I ordered MS3102A military circular connections from Mouser and Arrow electronics and installed them in the side of my controller cabinet. I also needed a 120V to 100VAC transformer to power the air-brake solenoids and tried to unsuccessfully wind my own step-down transformer using an undersized core I ripped out of a 12VDC wall adapter - not enough windings == not enough reactance == too much current draw == smoke. I tried picking up a larger core from A1 Surplus nearby, but couldn't find the perfect one so, onto ebay again and found a very nice but hard-to-find 30watt AC transformer that did the trick.

My controller box is getting crowded. Perhaps it's time to finally trim all those wires I kept long in case I wanted to move things around? Admittedly, I was too cheap when I bought my original controller box - I should have super-sized the box to give me more room inside. This will all be much cleaner when I nip and tuck and close it all up.

I could have placed the table any of four different ways, but this orientation gives the greatest clearance of the rear column, lots of C-axis lateral movement, and though the wires hang from the front, I tucked them off to the left where they won't be a bother.

Tuning:

The table uses two controllers have snappy little 75V 3000rpm Sanyo Denki brushed servos that, according to Nikken's drawings for the 5AX-120FA (note the "FA", not "YA" like mine) operate the axes at 11.1 rpm for the tilting, and 22.2 rpm for the rotary axes. After considerable tuning and trying to squeeze every last bit of performance out of them, I reluctantly settled at roughly half: 1500 deg/s for the tilting, and 3400 deg/sec for the rotary. Perhaps the FA was a faster table. My system uses an 82VDC Keling supply, so I dialed down the PWM to 0.91 output to keep the table motors at 75V. All in all, it's not like I need super-fast movement anyway.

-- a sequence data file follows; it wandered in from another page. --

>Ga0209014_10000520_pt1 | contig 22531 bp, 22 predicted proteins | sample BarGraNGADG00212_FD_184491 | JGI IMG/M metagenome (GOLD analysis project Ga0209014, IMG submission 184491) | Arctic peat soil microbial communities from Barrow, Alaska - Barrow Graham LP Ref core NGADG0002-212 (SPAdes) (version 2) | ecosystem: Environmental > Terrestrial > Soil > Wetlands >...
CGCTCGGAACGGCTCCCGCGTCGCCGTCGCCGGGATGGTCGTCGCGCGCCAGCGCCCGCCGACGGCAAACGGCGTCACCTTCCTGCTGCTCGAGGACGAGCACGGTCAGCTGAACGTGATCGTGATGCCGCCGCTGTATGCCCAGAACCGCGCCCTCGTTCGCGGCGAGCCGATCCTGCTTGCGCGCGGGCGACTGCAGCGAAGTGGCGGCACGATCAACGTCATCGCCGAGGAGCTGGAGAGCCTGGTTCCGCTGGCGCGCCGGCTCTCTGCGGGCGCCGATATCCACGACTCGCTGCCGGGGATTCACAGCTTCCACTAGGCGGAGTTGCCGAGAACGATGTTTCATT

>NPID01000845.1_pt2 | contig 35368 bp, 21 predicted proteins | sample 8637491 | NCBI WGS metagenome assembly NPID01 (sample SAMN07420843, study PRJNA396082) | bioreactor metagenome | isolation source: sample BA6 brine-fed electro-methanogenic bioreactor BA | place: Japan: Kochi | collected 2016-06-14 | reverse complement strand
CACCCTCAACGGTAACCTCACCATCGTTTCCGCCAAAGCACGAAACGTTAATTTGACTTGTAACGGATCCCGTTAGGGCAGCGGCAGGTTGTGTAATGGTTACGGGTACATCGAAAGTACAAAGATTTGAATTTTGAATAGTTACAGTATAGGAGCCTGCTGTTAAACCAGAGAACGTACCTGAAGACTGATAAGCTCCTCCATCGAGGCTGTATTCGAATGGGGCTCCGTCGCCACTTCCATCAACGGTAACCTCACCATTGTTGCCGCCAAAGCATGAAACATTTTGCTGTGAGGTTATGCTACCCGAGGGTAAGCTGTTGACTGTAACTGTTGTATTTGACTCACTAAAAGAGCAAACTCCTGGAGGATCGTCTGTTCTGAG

Tuning complete

And finally after a full day of tuning, a video of this major accomplishment (yeah, yeah... I know it's not bang on... it was a quick test:

I took care of a few other things while I had all my tools and wiring out:

  • Installed an encoder on the spindle to enable rigid tapping, replacing the previous (defective) one I installed but could never get working
  • Finally fixed the fan on my VFD that had shorted a while back (fried my controller motherboard too) because of the excessive use of mist coolant - vent coolant outside with garage door open!
  • Finally installed a braking resistor in the VFD as well - but it's alarming on overvoltage every time I stop my motor abruptly.. Did I fry the resistor already?
  • Finally drilled holes for the industrial buttons and LEDs and mounted the door on the cabinet
  • Finally installed the monitor/keyboard arm to bring the monitor and keyboard closer to me as I work, freeing up the top of the Ikea television stand I use as a tool holder storage area :-)

And now finally, I can clean up my garage.

I wonder what I'd like to machine first. Obviously, something complicated like a turbine impeller :-)

By the way, the two Alpha controllers, junction box and pendants are for sale since I no longer need them. Make me an offer.

Torin...